Having departed from our usual genre to write seriously about Bilski, we now return to the humorous, the ridiculous, and the pathetic, and report on a case which would appeal to the Addams Family and the Munsters. (In the Matter of: Certain Caskets)
Batesville Services Inc. is the largest casket manufacturer in the U.S. It is headquartered in Batesville, Ohio, the silicon valley of casket development. Batesville (the company, not the town) is the owner of five patents directed to improved caskets which, it contends, are being infringed by a Mexican company, Ataudes Aguilares SRL.
Ataudes has imported fourteen allegedly infringing caskets into Puerto Rico. In an effort to protect the domestic casket industry from this unfair foreign competition, Batesville (again, the company, not the town) has filed a complaint with the International Trade Commission, seeking an “exclusionary order” barring the importation of infringing caskets into the U.S. – including its commonwealth. In true investigative reporter style, we have secured a copy of this complaint (actually, it’s available online) which provides fascinating insights into the technology of the “funeral services industry.”
“Early caskets” – apparently as opposed to modern, high-tech ones – “did not provide any designated, easily accessible receptacle or compartment for placement of personal effects of the deceased … [or] for mementos placed by the deceased’s family and friends that was an integral part of the casket.” Moreover, “[e]arly caskets also included ornamental corner pieces that were not quickly or efficiently installed with or affixed to the casket.”
“Recognizing the drawbacks of the previously marketed caskets,” Batesville (the company, not the town) “began a program to revolutionize casket design.” (We are not making this up.) The result of this revolutionary development program was the introduction of “the only patented casket with a memorabilia compartment … as an integral part of the casket.” Such a memorabilia compartment was, assertedly, “previously unheard of in the funeral services industry”: “Batesville’s commitment to product innovations has brought it to the forefront of every significant new development in manufacturing and merchandising programs in funeral service.”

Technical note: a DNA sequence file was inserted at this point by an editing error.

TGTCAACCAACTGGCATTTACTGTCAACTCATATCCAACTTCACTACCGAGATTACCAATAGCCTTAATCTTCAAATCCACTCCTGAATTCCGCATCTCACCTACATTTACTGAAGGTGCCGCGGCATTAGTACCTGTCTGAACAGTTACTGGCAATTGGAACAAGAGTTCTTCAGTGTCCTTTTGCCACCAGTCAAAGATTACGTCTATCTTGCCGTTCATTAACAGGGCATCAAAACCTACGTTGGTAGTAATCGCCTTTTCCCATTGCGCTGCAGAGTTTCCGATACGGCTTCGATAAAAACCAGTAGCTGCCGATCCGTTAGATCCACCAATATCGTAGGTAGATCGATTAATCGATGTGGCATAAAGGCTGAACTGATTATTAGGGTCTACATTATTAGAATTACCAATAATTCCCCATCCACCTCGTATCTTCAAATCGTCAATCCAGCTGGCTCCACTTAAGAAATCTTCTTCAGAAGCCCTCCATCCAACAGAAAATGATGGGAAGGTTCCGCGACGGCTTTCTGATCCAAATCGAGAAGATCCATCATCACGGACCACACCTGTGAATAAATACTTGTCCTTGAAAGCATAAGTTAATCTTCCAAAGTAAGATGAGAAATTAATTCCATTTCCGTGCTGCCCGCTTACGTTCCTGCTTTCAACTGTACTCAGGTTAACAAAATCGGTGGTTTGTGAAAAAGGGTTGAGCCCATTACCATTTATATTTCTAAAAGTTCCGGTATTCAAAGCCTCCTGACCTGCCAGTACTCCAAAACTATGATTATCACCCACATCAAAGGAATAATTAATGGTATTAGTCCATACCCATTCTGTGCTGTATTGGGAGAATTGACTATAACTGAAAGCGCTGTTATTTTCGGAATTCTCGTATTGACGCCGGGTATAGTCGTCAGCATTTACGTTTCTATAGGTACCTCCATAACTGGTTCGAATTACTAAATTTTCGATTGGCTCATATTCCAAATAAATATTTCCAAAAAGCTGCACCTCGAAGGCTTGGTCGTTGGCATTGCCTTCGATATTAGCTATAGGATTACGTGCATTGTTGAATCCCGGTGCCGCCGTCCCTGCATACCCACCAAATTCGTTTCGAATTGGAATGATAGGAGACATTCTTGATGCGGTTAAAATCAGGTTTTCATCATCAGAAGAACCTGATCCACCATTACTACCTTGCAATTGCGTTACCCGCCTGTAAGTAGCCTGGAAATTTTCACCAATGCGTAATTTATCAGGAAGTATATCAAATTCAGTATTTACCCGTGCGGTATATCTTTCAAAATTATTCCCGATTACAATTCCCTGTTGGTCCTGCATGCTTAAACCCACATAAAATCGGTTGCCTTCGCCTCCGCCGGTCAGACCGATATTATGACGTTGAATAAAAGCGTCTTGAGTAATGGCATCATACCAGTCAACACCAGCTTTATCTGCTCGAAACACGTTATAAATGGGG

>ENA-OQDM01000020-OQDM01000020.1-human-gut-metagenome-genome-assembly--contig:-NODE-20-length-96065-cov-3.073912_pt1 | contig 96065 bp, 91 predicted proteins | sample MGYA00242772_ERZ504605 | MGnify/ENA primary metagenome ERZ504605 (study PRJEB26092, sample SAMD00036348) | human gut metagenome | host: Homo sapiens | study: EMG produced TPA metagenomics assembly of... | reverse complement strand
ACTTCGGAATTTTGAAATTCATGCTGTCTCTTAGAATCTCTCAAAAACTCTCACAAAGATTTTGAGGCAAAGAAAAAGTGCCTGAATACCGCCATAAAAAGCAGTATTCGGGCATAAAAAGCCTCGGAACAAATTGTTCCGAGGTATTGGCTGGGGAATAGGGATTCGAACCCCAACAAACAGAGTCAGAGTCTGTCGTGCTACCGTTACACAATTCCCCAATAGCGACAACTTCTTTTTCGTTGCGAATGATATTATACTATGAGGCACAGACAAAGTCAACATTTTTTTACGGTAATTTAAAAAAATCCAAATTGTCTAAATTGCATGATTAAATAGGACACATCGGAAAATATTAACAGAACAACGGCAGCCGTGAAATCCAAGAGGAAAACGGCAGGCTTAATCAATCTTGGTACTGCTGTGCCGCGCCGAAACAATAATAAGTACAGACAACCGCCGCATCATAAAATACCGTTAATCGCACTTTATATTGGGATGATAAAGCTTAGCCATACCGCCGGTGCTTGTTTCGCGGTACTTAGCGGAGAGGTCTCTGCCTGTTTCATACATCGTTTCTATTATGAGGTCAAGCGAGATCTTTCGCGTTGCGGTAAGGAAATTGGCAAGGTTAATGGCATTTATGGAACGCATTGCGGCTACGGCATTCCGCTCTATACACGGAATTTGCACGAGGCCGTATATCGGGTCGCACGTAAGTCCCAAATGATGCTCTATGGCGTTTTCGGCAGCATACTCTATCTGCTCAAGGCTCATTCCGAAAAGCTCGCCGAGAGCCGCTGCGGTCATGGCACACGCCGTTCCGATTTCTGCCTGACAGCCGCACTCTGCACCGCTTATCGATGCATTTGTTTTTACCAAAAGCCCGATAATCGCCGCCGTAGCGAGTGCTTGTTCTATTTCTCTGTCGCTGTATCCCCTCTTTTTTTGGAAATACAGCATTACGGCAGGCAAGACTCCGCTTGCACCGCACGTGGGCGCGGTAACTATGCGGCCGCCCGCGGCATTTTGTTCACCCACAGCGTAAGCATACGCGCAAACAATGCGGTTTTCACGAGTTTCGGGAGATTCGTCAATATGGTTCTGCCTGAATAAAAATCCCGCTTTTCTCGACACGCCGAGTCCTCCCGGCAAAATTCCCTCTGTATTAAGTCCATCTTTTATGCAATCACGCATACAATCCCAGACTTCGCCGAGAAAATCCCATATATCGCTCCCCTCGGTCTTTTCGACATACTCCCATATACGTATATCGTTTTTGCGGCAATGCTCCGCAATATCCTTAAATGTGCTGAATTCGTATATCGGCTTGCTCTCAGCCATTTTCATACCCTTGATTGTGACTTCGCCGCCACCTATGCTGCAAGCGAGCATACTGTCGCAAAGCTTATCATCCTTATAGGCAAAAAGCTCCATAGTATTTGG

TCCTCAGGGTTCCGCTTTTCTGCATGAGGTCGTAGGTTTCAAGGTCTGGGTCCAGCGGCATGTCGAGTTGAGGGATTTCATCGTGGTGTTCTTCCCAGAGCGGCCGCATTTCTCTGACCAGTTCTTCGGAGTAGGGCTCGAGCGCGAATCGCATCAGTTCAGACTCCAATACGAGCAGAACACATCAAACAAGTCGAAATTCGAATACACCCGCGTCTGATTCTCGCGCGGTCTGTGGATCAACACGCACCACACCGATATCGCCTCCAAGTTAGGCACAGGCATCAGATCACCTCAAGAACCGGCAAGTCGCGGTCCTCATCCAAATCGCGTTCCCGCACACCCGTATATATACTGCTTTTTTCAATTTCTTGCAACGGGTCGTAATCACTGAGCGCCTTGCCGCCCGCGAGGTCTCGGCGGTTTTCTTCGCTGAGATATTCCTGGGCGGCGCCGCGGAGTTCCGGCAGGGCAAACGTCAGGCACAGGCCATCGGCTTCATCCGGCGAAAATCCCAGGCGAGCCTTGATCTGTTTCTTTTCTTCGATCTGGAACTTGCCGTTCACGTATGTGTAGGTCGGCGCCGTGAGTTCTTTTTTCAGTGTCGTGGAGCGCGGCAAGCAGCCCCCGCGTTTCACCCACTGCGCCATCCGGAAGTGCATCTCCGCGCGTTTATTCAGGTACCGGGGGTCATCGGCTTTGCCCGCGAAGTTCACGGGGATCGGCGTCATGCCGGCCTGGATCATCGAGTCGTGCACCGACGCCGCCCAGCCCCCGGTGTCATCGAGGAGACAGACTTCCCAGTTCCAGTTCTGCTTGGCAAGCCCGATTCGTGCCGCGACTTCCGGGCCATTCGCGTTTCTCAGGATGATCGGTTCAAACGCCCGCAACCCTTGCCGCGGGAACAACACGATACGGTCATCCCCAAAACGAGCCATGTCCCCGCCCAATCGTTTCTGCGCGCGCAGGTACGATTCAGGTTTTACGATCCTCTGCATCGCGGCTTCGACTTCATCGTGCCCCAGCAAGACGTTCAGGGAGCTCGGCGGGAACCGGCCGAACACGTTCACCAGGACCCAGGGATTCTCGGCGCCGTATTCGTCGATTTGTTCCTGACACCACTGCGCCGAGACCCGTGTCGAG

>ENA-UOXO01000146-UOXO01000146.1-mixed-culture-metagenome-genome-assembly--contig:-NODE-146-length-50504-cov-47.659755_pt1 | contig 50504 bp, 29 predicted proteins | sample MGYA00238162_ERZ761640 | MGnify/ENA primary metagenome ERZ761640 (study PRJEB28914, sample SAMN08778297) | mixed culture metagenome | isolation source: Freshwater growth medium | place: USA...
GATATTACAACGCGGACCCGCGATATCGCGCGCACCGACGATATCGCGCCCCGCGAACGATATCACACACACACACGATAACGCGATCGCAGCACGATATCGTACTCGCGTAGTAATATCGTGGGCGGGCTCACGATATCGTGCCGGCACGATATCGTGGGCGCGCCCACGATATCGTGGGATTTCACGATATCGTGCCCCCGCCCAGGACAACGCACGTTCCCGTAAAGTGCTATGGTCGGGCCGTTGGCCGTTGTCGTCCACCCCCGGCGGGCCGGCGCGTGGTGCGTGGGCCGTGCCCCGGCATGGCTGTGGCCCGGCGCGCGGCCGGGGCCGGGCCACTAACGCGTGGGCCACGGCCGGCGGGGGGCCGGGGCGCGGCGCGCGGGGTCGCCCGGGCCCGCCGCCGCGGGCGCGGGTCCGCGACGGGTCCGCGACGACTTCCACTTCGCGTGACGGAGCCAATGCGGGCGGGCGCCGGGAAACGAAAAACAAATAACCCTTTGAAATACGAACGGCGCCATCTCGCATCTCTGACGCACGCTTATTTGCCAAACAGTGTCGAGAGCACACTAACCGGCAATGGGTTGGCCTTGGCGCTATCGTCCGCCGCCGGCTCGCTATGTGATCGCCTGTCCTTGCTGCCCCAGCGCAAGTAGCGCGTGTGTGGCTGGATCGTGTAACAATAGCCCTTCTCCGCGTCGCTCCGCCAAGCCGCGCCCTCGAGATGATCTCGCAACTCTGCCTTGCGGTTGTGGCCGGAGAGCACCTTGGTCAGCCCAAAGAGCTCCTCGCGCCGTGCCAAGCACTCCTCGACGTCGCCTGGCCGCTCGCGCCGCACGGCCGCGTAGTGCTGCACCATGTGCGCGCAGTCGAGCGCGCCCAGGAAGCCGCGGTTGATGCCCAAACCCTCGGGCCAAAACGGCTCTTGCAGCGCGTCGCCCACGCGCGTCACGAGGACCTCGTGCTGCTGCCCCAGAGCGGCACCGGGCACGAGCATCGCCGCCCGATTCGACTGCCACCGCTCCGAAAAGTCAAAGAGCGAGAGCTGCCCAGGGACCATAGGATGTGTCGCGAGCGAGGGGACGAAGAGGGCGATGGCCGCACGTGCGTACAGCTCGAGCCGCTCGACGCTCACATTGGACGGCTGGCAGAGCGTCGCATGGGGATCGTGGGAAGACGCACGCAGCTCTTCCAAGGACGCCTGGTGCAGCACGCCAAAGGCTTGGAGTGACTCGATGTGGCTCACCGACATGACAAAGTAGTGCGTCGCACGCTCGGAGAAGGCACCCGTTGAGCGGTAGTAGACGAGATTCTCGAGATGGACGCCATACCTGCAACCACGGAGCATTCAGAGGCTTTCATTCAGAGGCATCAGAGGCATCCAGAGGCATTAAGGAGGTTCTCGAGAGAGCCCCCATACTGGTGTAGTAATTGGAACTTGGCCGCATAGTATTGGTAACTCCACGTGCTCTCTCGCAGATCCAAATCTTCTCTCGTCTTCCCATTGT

This integrated casket drawer is covered by FOUR patents. Batesville (once again, the company, not the town) “also developed and introduced an attachment mechanism to permit the quick and efficient installation and removal (emphasis added) of ornamental corner pieces onto and from caskets.” (We fail to see how anyone, other than grave robbers, would be interested in the “quick and efficient” removal of corner pieces from a casket.)
Thus, Batesville (the company, not the town), having “expended an incalculable number of employee hours in developing technology for caskets … solved the very sensitive problem associated with funeral services …” It noted that it has invested “substantial financial resources” in marketing its caskets and employs approximately 3,300 employees, many in Batesville (the town, not the company).
So now the matter is in the hands of the I.T.C., which must balance protection of a high-tech domestic industry against the benefit to Puerto Ricans of having low-cost caskets with built-in memorabilia drawers and removable corner pieces.
THE LESSON TO BE LEARNED: U.S. patent laws apply in the Commonwealth of Puerto Rico.
Please tell this to the folks at IAM Magazine, who just published a list indicating that Puerto Rico is a COUNTRY separate from the United States. Of course, I think IAM's bloggers are mostly English, so perhaps they can be excused.